faces to it

My World and Welcome to It

My World and Welcome to It was a US-made half-hour sitcom based on the humor and cartoons of James Thurber (1894-1961). It starred William Windom as John Monroe, a Thurber-like writer and cartoonist who works for a magazine that closely resembles The New Yorker, called The Manhattanite. Wry, fanciful and curmudgeonly, Monroe observes and comments on life, to the bemusement of his rather sensible wife Ellen (Joan Hotchkis) and intelligent, questioning daughter Lydia (Lisa Gerritsen). Monroe's frequent daydreams and fantasies are usually based on Thurber material. My World — And Welcome To It (note slight variation from television title) is the name of a book of illustrated stories and essays, also by James Thurber.

The television series ran just one season, 1969-1970. It was created by Melville Shavelson, who wrote and directed the pilot episode and was one of the show's principal writers. Sheldon Leonard was executive producer. Another of the show's producers, Danny Arnold, co-wrote or directed numerous episodes, and even appeared as Santa Claus in "Rally Round the Flag."


Most episodes open with Monroe arriving in front of the house from the Thurber cartoon "Home," which in the original cartoon has a woman's face on one side of it. In the show the house is initially house-shaped. The woman's face is often animated to appear, as Ellen says something to John. The "Home" house, without the face, is used as an establishing shot throughout the episodes. Other Thurber cartoons are similarly animated over the course of the series, sometimes in the opening sequence, sometimes later in the episode. The episode "Cristabel" begins with Monroe lying on top of a cartoon doghouse, a reference to the non-Thurber cartoon character Snoopy. The animation for the series was by DePatie-Freleng Enterprises.

Live action adaptations of Thurber's writing are another show staple. For example, "Rally Round the Flag," in which Monroe purchases a very large flag as a gift, is loosely based on a Thurber piece called "There's a Time for Flags." An incident with a policeman in "Christabel" is an almost verbatim transcription of the Thurber story "The Topaz Cufflinks Mystery". Fables for Our Time is another source, as when John Monroe sees a unicorn in the back yard, a reference to "The Unicorn in the Garden." Many of the episode titles are taken from Thurber's Fables for Our Time (e.g., "The Shrike and the Chipmunks") and other writings ("Rules for a Happy Marriage" and many more).

Aside from his obvious resemblance to Thurber himself, John Monroe is based on one of Thurber's characters, who appeared in several short stories including "Mr. Monroe Holds the Fort" and "The Monroes Find a Terminal." Monroe and his family first came to television in a 1959 Alcoa Theatre/Goodyear Theatre production called "Cristabel (The Secret Life of John Monroe)", also written by Melville Shavelson. The dog Cristabel was named after a dog Thurber gave to his daughter.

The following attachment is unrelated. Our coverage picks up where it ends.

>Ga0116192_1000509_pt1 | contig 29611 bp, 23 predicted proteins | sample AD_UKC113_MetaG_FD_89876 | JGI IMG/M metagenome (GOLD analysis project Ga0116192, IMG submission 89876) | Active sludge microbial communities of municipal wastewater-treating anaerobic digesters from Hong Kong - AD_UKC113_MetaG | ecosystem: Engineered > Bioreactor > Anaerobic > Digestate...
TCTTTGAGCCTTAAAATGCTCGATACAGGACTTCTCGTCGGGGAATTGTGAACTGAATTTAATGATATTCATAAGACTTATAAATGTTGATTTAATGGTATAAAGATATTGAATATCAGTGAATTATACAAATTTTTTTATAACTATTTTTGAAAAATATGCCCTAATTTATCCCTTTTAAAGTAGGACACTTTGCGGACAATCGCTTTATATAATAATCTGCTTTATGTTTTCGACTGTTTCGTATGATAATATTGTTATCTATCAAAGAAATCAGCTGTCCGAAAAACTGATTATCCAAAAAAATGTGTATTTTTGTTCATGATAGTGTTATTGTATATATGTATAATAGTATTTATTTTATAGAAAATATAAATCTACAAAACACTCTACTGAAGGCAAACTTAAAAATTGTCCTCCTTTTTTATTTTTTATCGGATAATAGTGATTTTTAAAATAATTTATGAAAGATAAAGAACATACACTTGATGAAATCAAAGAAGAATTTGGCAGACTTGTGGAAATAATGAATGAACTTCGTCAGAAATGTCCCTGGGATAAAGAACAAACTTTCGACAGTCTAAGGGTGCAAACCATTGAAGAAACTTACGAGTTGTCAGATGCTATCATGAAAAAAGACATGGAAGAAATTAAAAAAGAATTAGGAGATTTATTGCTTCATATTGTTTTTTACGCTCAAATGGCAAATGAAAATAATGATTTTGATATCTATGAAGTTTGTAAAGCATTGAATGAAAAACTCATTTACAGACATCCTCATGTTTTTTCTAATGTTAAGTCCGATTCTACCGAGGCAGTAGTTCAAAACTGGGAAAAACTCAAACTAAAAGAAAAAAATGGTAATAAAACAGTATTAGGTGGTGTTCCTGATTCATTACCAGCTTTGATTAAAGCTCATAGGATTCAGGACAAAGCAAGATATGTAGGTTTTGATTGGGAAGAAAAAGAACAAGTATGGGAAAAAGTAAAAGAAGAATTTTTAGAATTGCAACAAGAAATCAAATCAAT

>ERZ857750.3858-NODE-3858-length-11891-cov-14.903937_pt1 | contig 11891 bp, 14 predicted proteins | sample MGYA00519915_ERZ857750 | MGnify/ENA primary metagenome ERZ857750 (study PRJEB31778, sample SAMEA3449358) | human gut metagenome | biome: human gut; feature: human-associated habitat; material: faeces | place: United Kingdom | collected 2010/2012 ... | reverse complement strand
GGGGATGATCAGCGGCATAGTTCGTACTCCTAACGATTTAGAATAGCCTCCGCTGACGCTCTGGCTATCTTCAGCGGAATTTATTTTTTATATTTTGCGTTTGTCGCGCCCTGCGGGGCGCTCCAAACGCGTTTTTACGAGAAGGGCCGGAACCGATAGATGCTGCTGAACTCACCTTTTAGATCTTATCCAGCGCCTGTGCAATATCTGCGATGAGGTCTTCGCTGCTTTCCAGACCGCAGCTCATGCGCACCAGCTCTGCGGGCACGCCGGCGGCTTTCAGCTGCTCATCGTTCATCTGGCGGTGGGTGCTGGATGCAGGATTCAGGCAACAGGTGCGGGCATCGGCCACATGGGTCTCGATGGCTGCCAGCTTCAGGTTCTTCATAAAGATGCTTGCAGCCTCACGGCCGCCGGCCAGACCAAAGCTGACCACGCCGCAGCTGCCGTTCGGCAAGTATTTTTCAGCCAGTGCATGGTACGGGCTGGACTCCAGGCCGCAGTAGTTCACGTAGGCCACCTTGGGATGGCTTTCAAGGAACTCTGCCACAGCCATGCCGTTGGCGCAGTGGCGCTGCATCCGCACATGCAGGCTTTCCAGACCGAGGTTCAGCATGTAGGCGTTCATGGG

Despite the liberal use of "drawings, stories, inspirational pieces and things that go bump in the night by James Thurber" (as stated in the opening credits), the show also contains character and story elements that owe little or nothing to Thurber's work. For example, there is no Thurber basis for Monroe and daughter Lydia playing chess throughout "Little Girls Are Sugar & Spice - And Not Always Nice!" Although Thurber material is woven around it, the episode's storyline itself is fairly conventional situation comedy.


My World and Welcome to It won two Emmy Awards in 1970:

  • Outstanding Continued Performance by an Actor in a Leading Role in a Comedy Series (William Windom)
  • Outstanding Comedy Series

Also nominated for:

  • Outstanding Achievement in any area of Creative Arts ("Rally 'Round the Flag Boys" - special photographic effects).


The similarly-titled book by James Thurber, My World — And Welcome to It, was published in 1942 by Harcourt, Brace and Company. The current edition is ISBN 0-89190-269-4. Part One of this collection contains 22 assorted Thurber short stories and humorous essays, many of them illustrated with his cartoons. Part Two consists of an eight part comic memoir about France, written in 1937 and 1938, about twenty years after Thurber first arrived there near the conclusion of World War I.

The tone of these pieces ranges from lighthearted wordplay and dialect ("What Do You Mean It Was Brillig?") to literary satire ("The Macbeth Murder Mystery") to psychological horror ("The Whip-Poor-Will" and "A Friend to Alexander"). The most famous story is "The Secret Life of Walter Mitty", which bears little resemblance to the film starring Danny Kaye.

None of the stories in the book are about the Monroe family, as seen in the television series.


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